Atlantic by Simon Winchester

TitleAtlantic: Great Sea Battles, Heroic Discoveries, Titanic Storms,and a Vast Ocean of a Million Stories
AuthorSimon Winchester
TypeNon Fiction.
FinishedNovember 22, 2022
My Rating★★★★★

Forget all that nonsense about the Dos Equis commercial dude being the most interesting man. The most interesting person in the world is Simon Winchester; he’s been almost everywhere and knows almost everyone. While out on a boat on the way to South Georgia (in the South Atlantic) to study nesting albatrosses, a British naval destroyer, the HMS Northumberland,  rushed up on them and ordered Winchester’s ship to stop and be prepared for boarding to see if they have been illegally fishing. Turns out Winchester knew the captain. Instead of searching the boat, the captain of the destroyer puts on a high speed display of the capabilities of the state of the art destroyer. [Page 358]

The Atlantic Ocean formed 195 million years ago

“The great continent unzipped, though not like a fly on a pair of pants. It was an inelegant, jerky process, rather like watching a camel getting to its feet, went one part of the ocean opening, then another far away, then a portion of the middle, then another section in the distance, and then back to the middle again. The first waves of water washed the shores of eastern Canada and northwest Africa as they pushed apart from each other, almost at the very beginning of the Jurassic…”

Page 17

And will end in about 170 million years

“…there is agreement that in the end the world will have one continent, it will be surrounded by one sea, and all of the oceans that currently exist, the Atlantic included, will have long since ben consigned to history.”

Page 414

This book covers what has happened and will happen in that 365 million year span. Winchester organizes the book according to the ages of man monologue spoken by Jaques in William Shakespeare’s comedy As You Like It. [Act II, Scene VII, Line 139] : Infant, School-boy; Lover; Soldier; Justice; Slipper’d Pantaloon; and Second Childishness. [Preface, Location 452]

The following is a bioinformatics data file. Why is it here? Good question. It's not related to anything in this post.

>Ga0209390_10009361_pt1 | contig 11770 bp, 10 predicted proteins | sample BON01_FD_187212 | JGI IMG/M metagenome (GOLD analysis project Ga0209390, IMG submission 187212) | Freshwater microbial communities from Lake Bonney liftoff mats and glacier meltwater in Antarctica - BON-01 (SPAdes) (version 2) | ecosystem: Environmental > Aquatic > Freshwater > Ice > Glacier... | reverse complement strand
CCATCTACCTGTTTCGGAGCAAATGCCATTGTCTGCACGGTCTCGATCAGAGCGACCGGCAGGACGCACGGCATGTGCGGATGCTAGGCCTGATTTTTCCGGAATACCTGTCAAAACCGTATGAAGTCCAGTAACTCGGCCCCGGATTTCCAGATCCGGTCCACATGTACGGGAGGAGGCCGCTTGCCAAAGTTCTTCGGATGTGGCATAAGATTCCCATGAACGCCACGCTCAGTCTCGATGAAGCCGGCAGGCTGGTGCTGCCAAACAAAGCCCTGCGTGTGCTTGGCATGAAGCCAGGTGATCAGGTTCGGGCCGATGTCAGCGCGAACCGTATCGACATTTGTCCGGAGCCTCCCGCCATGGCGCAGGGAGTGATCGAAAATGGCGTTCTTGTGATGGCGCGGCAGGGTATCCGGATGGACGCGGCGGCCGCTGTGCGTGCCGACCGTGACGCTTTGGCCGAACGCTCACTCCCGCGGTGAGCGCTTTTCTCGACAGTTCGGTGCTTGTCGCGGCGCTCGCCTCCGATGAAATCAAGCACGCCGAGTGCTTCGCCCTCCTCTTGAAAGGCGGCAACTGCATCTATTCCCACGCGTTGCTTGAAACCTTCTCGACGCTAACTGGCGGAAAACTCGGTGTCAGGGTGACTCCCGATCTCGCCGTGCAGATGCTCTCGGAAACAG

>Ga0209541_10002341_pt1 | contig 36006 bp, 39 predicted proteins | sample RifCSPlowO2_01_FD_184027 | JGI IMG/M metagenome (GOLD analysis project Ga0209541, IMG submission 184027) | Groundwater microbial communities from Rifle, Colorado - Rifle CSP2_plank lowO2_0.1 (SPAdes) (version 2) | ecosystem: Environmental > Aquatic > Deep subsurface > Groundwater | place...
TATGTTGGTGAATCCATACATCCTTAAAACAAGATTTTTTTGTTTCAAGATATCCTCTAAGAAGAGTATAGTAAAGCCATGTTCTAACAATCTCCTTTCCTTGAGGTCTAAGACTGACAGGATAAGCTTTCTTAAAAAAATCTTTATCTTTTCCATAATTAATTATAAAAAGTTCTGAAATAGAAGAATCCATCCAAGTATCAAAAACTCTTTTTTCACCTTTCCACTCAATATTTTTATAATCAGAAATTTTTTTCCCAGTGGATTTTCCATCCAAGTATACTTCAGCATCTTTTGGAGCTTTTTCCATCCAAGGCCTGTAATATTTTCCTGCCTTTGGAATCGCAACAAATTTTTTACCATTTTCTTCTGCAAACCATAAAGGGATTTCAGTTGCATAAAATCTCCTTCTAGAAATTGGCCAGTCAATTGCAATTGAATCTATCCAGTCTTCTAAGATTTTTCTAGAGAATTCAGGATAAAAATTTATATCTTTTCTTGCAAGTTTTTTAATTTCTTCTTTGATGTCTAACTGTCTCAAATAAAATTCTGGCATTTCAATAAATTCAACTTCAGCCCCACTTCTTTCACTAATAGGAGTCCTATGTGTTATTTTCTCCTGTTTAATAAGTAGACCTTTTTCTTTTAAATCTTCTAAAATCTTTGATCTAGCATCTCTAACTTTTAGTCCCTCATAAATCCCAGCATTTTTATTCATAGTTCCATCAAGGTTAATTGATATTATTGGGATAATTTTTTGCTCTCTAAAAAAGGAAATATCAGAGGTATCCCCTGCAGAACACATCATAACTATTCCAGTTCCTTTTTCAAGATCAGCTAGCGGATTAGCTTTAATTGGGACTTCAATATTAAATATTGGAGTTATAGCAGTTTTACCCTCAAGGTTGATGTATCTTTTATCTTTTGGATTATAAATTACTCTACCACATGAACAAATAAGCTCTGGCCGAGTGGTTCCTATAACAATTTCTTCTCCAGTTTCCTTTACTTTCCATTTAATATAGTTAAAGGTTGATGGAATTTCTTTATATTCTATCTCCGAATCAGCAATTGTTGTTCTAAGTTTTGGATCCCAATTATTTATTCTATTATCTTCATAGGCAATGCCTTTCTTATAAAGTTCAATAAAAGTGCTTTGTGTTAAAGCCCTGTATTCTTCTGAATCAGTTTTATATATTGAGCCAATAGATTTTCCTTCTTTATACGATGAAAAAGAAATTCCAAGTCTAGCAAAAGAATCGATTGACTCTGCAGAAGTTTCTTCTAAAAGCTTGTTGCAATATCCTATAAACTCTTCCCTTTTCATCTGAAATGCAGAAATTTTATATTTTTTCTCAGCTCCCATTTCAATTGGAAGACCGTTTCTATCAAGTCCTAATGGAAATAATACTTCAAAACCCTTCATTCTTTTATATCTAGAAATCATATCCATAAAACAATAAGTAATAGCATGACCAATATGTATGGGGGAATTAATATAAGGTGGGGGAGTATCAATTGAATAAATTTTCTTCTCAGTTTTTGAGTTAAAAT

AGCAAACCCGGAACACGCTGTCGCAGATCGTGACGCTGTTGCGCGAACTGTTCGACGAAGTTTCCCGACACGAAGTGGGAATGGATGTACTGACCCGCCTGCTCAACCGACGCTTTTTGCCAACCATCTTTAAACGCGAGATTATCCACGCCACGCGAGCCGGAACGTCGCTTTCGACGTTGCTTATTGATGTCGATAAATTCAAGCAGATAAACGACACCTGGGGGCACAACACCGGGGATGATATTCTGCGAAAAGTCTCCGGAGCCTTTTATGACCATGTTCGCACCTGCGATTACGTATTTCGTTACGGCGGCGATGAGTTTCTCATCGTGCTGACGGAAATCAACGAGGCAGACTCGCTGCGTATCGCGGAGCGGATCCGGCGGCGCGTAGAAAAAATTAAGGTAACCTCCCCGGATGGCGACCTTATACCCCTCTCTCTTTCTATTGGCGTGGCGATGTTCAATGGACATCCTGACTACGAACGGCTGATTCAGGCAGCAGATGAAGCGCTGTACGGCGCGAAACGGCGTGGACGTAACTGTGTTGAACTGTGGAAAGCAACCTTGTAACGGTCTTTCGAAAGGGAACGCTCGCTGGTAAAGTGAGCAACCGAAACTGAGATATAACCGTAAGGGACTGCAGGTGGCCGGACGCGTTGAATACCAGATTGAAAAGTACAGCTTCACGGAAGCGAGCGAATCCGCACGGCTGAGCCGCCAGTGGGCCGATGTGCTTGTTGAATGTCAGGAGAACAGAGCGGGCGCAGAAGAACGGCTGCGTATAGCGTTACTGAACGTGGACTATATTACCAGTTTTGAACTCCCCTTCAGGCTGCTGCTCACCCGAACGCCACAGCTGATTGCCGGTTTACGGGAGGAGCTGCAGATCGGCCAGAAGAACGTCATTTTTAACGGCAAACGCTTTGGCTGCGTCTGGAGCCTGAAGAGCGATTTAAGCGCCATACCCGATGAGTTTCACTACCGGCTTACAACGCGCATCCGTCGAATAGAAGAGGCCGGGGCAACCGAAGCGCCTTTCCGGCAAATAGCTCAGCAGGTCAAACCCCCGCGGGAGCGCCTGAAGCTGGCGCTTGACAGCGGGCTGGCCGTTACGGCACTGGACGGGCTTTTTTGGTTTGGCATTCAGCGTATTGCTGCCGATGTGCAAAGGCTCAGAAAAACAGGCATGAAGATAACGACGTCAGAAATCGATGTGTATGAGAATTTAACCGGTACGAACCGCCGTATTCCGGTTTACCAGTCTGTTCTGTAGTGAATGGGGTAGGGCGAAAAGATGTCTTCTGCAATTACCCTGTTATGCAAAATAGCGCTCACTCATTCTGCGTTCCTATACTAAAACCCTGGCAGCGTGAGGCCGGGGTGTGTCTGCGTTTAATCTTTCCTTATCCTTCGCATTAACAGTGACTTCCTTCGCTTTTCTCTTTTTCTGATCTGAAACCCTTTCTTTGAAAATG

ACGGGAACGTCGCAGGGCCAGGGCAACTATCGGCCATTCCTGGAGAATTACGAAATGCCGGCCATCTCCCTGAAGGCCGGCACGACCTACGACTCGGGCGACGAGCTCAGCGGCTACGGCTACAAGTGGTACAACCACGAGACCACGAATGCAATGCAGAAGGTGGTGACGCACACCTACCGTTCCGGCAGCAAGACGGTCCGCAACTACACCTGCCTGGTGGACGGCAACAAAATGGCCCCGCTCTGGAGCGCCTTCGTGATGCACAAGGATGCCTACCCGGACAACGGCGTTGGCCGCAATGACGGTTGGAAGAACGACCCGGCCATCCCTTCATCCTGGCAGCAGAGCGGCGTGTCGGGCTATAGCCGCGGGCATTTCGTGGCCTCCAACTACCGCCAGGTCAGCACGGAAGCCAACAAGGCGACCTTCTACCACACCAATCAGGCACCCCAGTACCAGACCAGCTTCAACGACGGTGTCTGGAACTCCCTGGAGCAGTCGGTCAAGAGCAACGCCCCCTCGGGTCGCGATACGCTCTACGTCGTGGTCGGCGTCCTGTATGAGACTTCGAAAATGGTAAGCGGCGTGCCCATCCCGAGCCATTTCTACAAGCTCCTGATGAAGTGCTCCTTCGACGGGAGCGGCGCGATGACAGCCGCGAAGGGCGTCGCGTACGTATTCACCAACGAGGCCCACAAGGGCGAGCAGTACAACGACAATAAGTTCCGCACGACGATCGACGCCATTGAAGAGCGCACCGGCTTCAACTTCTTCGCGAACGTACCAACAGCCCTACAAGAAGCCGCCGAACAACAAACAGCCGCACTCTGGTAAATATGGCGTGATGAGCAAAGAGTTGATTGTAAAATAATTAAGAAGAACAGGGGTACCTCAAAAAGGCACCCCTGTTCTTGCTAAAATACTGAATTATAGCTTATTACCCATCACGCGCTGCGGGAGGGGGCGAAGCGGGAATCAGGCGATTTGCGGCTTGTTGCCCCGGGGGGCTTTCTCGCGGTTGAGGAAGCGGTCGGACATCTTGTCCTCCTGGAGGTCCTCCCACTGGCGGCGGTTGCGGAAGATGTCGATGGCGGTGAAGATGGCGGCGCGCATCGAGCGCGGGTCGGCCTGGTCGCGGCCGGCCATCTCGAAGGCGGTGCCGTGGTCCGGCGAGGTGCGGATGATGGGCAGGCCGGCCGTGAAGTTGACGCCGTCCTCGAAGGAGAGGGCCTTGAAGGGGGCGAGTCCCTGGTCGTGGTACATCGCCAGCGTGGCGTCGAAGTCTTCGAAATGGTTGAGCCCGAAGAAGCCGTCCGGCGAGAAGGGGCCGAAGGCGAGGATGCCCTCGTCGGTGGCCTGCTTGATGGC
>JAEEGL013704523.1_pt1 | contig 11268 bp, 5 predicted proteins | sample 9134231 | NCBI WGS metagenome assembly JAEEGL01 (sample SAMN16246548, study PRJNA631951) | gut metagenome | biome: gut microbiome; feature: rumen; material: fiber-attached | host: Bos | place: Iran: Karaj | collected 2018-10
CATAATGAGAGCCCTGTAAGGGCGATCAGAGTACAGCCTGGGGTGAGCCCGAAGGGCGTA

Winchester describes the geological, geographical, physical, historical, meteorological, commercial, and political impacts of the Atlantic Ocean. Man first ventured into the Atlantic along the African coast to harvest a type of sea worm which yielded a deep purple fluid for making dyes. But it took thousands of years before we sailed beyond view of the European or African coastline. He gives credit to Leif Erikson as the first European to reach North American; Erikson, whose mission was to build relations with the inhabitants of America rather than converting and killing them,  is a much more sympathetic historical figure than Columbus.

Any story including humans includes war. Naval tactics grew through the battles between nations, pirates, and slavers. 

“The war against the slavers and the ceaseless campaigns against the pirates did indeed help influence naval tactics by offering instruction to professional sailors in two very basic areas of oceanic fighting. These sailors became more adept at using the seaborne gun, which was in any case changing fast in its design and legality; and it also had an impact on just where in the sea the fights with this type of weapon would take place.”

Page 212

Have you had Chilean sea bass at home or in a restaurant? Winchester documents the rebranding of the fish.

“…there is the Patagonian tooth fish, which for some reason escaped the notice of the Russians and East Germans – until, that is, about 1988. That was shortly after this rater large (up to seven feet long), long-living (a tooth fish can live to fifty), exceptionally ugly, and exceptionally tasty fish was rebranded, given the newly invented name of the Chilean sea bass, and began to find itself appearing on the menus of white-linen fish restaurants in North America and Europe.”

Page 356

And of course Winchester covers the impact of climate change on the Atlantic. I did not realize the ramifications of the impacts on the currents that flow between the four bordering continents. But the largest impact will  be the rise of the sea level. 

“There are currently some forty climate-change-related construction schemes under way in oceanside cities around the world, most of them in the Atlantic.”

Page 389

“[T]he Netherlands, above all all others, is currently moving fast to ensure that the rising ocean beyond its massive seawalls does not wash the nation out of existence.”

Page 386

Before 2016 I would not give a second thought to a non-fiction account of either the Atlantic or Pacific oceans. But I tagged along with some friends a few years ago to hear Simon Winchester give a talk. I was floored at his curiosity, eloquence, and story telling ability to start reading Pacific that week. That led me to The Perfeftionists: How Precision Engineers Created the Modern World and now Atlantic. His books capture that same feeling I got when seeing him in person back in 2016. I’ve included extended quotes from the book in an attempt to give you a flavor of his style and knowledge. Do yourself a favor and read this book and/or any other of Winchester’s stories.

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